United States District Court, E.D. Pennsylvania
January 23, 2004.
ARLENE NOTT, on behalf of herself and all others similarly situated,
AETNA U.S. HEALTHCARE, INC.
The opinion of the court was delivered by: TIMOTHY SAVAGE, District Judge
MEMORANDUM AND ORDER
In this putative class action removed from the state court, the
plaintiff challenges defendant Aetna U.S. Healthcare, Inc.'s ("Aetna")
right to enforce its contractual subrogation claim against plaintiffs
tort recovery, contending that it violates the Pennsylvania Motor Vehicle
Financial Responsibility Law's ("MVFRL") bar against subrogation. Aetna
argues that the action is completely preempted because it arises under
the Medicare Act, which permits private Medicare-substitute HMO insurance
carriers to recoup medical expenses paid on behalf of an insured who
later recovers those expenses from another source. In requesting remand,
the plaintiff asserts that her complaint raises only state based claims
and does not present any federal cause of action giving rise to federal
question removal jurisdiction. In short, contrary to the defendant's
position, the plaintiff maintains that her state court action is not
completely preempted by federal law and, hence, was improperly removed.
At the heart of the case is the collision of two statutes, one federal
and the other state. The Medicare Act allows a health insurer providing
replacement coverage for
Medicare-eligible persons to include in its insurance contract a right of
subrogation against an insured's recovery from a third party for money
previously paid for the insured's medical care.
42 U.S.C. § 1395w-22(a)(4), 1395mm(e)(4). In direct conflict with the
federal statute, the Pennsylvania Motor Vehicle Financial Responsibility
Law prohibits subrogation from an insured's recovery from a tortfeasor in
a motor vehicle accident case. 75 PA. CONS. STAT. § 1720.
Our task is not to decide which statute will ultimately prevail.
Rather, we must determine whether the federal or the state court has
jurisdiction to resolve the conflict between the two statutes. Stated
differently, we must decide whether the federal statute, the Medicare
Act, completely preempts the state statute, the MVFRL, depriving the
state court of jurisdiction. Thus, our inquiry is focused on jurisdiction
and not on the merits of the plaintiff's claim.
We conclude that the Medicare Act does not completely preempt the
plaintiff's state causes of action. Therefore, we shall remand this case
to the state court for resolution of the statutory conflict, a task it is
competent to perform.
Under its "Golden Medicare Plan," Aetna paid a portion of Arlene Nott's
("Nott") medical costs for treatment of injuries she had sustained in a
motor vehicle accident. After Nott settled her personal injury claim
against the tortfeasor, Aetna asserted a subrogation lien against her
tort recovery, seeking reimbursement of the medical expenses it had
previously paid. Aetna's insurance contract gave it "the right to
repayment of the full costs of all benefits provided by HMO on behalf of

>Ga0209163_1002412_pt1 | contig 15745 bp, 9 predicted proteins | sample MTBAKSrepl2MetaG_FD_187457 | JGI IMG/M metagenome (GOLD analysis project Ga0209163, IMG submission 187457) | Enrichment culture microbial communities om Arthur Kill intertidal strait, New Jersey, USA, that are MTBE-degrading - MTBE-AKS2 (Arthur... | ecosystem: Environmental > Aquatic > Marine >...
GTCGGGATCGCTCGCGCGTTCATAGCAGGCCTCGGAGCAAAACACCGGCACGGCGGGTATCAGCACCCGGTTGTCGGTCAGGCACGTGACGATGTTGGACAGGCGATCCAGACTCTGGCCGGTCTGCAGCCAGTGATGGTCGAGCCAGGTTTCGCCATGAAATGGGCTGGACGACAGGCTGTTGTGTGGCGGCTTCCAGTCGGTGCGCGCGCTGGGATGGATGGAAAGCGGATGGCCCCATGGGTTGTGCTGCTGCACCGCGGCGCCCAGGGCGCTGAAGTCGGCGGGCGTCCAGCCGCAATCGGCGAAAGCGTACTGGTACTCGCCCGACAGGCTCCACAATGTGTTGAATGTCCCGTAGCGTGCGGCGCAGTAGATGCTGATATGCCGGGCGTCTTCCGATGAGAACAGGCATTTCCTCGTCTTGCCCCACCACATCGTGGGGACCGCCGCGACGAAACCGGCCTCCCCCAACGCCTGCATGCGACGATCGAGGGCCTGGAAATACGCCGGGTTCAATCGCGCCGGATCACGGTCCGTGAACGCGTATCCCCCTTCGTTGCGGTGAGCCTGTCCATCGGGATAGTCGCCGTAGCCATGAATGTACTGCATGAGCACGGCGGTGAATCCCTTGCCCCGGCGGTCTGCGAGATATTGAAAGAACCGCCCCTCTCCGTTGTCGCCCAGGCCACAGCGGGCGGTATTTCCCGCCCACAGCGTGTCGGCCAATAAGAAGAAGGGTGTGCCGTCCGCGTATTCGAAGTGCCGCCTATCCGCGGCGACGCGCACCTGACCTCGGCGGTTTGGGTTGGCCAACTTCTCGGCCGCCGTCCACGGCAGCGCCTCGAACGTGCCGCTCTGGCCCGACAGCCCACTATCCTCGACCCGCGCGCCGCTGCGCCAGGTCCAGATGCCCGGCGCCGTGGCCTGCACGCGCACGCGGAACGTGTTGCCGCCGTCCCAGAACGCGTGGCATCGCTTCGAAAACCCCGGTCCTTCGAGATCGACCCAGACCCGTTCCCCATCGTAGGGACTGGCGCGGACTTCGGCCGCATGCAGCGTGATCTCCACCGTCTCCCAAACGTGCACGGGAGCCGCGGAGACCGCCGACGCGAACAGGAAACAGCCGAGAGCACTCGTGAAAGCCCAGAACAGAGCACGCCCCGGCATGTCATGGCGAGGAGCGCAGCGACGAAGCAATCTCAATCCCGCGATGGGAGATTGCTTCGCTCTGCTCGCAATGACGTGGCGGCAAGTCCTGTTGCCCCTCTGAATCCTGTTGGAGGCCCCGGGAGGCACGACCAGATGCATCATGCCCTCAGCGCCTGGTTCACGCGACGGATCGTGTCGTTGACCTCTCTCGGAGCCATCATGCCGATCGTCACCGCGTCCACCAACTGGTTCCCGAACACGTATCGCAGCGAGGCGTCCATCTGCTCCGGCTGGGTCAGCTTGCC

the Member that are associated with the injury or illness for which the
third party is or may be responsible," which includes "payments
made by a third-party tortfeasor or any insurance company on behalf
of the third-party tortfeasor." Notice of Removal, Exh. A (Compl. Exh. A
("Evidence of Coverage"), at 53). Aetna later released the lien in
consideration of Nott's $1,000 payment.
Nott then filed this action in the Pennsylvania Court of Common Pleas
for Bucks County.*fn1 Alleging various state law causes of action
against Aetna, Nott seeks the recovery of money paid to Aetna to satisfy
its subrogation lien, a permanent injunction enjoining Aetna from placing
subrogation liens on its insureds' third party motor vehicle accident
recoveries, and a declaratory judgment declaring all pending subrogation
liens void and unenforceable. Aetna removed this action under
28 U.S.C. § 1441, and then filed a motion to dismiss based on
preemption grounds. Nott seeks remand.
II. The Statutes in Conflict
The competing statutes are in direct conflict. The federal law permits
Aetna to recoup medical expenses from an insured's third party recovery.
The state law prohibits such recoupment in motor vehicle accident cases.
Both sections of the Medicare Act cited by Aetna,
42 U.S.C. § 1395w-22(a)(4) and 1395 mm(e)(4),*fn2 authorize, but do
a Medicare HMO insurer to include in its contract a provision for
reimbursement of money paid on behalf of its insured from the insured's
recovery under another insurance policy or plan, including an automobile
or liability insurance plan. Under the Pennsylvania MVFRL, 75 PA. CONS.
STAT. § 1720, insurance companies may not subrogate against
recoveries in claims arising out of motor vehicle accidents.*fn3
III. Removal and Preemption
The removal inquiry begins with the well-pleaded complaint rule.
Metro. Life Ins. Co. v. Taylor, 481 U.S. 58, 63 (1987); Dukes v. U.S.
Healthcare, Inc., 57 F.3d 350, 353-54 (3d Cir. 1995). A federal court
does not have subject matter jurisdiction over a case removed from state
court unless an issue of federal law appears on the face of the
plaintiff's properly pleaded state court complaint. Metro. Life Ins. Co.,
481 U.S. at 63; In re U.S.Healthcare, Inc., 193 F.3d 151, 160 (3d Cir.
A narrow exception to the well-pleaded complaint rule is the doctrine
preemption, which transforms state law causes of action into exclusively
federal claims because Congress intended that the statute completely
supplant all state law causes of action. Caterpillar, Inc. v. Williams,
482 U.S. 386, 393 (1987); Metro. Life Ins. Co., 481 U.S. at 63-66; In re
U.S. Healthcare, Inc., 193 F.3d at 160. Accordingly, regardless of a
plaintiffs asserting only causes of action under state law in her
complaint, any claim based on the preempted state law is considered a